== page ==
**Speaker:** Stephen Wiggins (School of Mathematics, University of Bristol)

**Title:** Recent advances in the high dimensional Hamiltonian dynamics and
geometry of reaction dynamics

**Abstract:**In the early development of applied dynamical systems theory it was
hoped that the complexity exhibited by low dimensional nonlinear systems
might somehow lead to ways of understanding the complex dynamics of high
dimensional systems. Unfortunately, there has not been great progress in
this area. The availability of high performance computing resources has
led to many computational studies of high dimensional systems. But even
under these circumstances, the problem of high dimensionality often
forces one to make severe assumptions on the dynamics in order
to derive physically relevant quantities from the model, e.g.,
ergodicity assumptions may be necessary in order to deduce a reaction
rate from a computation.We approach the problem of high dimensionality
from the other direction. Our interest is in the exact Hamiltonian
dynamics of high dimensional systems. As applied dynamical systems
theory developed and expanded throughout the 70's and 80's there was
much effort in applying global, geometrical concepts and techniques to
problems related to the dynamics of molecules. In the early 90's this
effort began to die out in the chemistry community because the approach
did not appear to apply to problems with more than two
degrees-of-freedom. New concepts were required. In the past few years
there has been much progress along these lines. We will discuss these
recent developments and their application to the understanding of a
variety of issues related to the dynamics of molecules. Theoretically,
we have constructed a dynamically exact /phase space/ transition state
theory, for which we can rigorously construct a "surface of (locally) no
return" through which all reacting trajectories must pass. It can also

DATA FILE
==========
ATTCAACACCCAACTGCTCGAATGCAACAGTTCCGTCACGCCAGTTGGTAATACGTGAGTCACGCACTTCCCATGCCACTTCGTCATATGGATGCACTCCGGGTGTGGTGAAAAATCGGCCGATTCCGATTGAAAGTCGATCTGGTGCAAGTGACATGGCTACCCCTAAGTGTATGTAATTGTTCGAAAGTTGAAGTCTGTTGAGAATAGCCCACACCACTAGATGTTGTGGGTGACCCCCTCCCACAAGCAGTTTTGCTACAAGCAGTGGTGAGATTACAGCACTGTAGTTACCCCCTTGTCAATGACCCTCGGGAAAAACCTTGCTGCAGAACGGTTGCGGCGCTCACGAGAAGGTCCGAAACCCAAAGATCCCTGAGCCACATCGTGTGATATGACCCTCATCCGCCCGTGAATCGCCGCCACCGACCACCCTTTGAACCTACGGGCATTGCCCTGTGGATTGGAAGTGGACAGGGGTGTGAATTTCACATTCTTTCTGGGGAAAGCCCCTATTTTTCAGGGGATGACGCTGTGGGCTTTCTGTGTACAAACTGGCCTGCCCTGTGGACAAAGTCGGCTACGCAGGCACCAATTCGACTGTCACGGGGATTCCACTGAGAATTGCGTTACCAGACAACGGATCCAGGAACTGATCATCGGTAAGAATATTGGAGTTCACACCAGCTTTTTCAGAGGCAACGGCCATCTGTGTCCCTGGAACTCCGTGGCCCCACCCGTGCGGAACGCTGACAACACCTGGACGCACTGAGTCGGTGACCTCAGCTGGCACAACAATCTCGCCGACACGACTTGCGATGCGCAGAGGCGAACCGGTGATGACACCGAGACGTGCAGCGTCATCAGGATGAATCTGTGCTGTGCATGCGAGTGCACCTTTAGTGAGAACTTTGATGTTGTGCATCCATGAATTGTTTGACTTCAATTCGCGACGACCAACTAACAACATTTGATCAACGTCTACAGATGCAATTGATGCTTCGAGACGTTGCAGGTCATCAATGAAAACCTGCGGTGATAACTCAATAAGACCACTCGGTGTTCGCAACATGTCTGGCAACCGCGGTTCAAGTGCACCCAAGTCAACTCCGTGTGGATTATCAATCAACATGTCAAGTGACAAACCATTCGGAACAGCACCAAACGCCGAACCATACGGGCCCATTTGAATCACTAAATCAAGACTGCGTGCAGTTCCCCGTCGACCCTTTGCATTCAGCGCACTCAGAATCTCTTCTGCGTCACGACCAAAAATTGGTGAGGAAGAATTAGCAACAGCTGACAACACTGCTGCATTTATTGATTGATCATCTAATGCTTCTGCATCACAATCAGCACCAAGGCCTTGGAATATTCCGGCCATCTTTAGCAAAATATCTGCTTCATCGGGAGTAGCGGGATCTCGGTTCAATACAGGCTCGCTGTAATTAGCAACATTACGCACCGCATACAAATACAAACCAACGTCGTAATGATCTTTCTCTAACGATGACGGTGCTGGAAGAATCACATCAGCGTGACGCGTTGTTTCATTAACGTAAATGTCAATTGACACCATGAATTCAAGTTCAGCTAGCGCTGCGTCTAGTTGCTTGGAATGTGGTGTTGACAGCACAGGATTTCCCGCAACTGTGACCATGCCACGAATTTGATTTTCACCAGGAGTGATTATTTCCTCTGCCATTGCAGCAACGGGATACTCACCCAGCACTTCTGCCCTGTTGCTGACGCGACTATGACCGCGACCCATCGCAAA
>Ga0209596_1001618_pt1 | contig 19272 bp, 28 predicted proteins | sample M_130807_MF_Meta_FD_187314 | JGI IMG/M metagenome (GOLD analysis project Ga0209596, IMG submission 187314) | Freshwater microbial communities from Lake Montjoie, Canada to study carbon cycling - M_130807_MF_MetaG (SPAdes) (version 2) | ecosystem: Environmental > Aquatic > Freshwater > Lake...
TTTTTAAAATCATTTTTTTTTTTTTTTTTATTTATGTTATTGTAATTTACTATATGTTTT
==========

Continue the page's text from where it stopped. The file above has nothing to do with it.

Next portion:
be shown that the flux across the surface we construct is minimal.
Central to this construction is a normally hyperbolic invariant manifold
(NHIM) whose stable and unstable manifolds enclose the phase space
conduits of all reacting trajectories. They enable us to determine the
volume of trajectories that can escape from a potential well (the
"reactive volume"), which is a central quantity in any reaction rate,
and to construct a "dynamical" reaction path. Moreover, we show that the
NHIM is the mathematical manifestation of the chemist's notion of the
"activated complex".

The application of these ideas to concrete problems relies on the computational realisation of these structures. These can be realized locally through the Poincare-Birkhoff normal form, and then globalised. Recent advances in computational techniques enable one to carry out this procedure for systems with a large number of degrees of freedom. A similar set of techniques can be developed to deal with the corresponding quantum mechanical system. In particular a quantum normal form is used to determine quantum mechanical resonances and reaction rates with high precision. In this talk we describe the theory, applications, and computations that make this possible. We will use HCN isomerization and the Muller-Brown potential to illustrate the ideas and methods and point out a number of areas where more close collaborations between chemists and applied mathematicians could prove fruitful. For example, "rare events" from a dynamical systems point of view are homoclinic and heteroclinic trajectories. Are they related, and do they provide insight, into the "rare events" observed in reaction dynamics?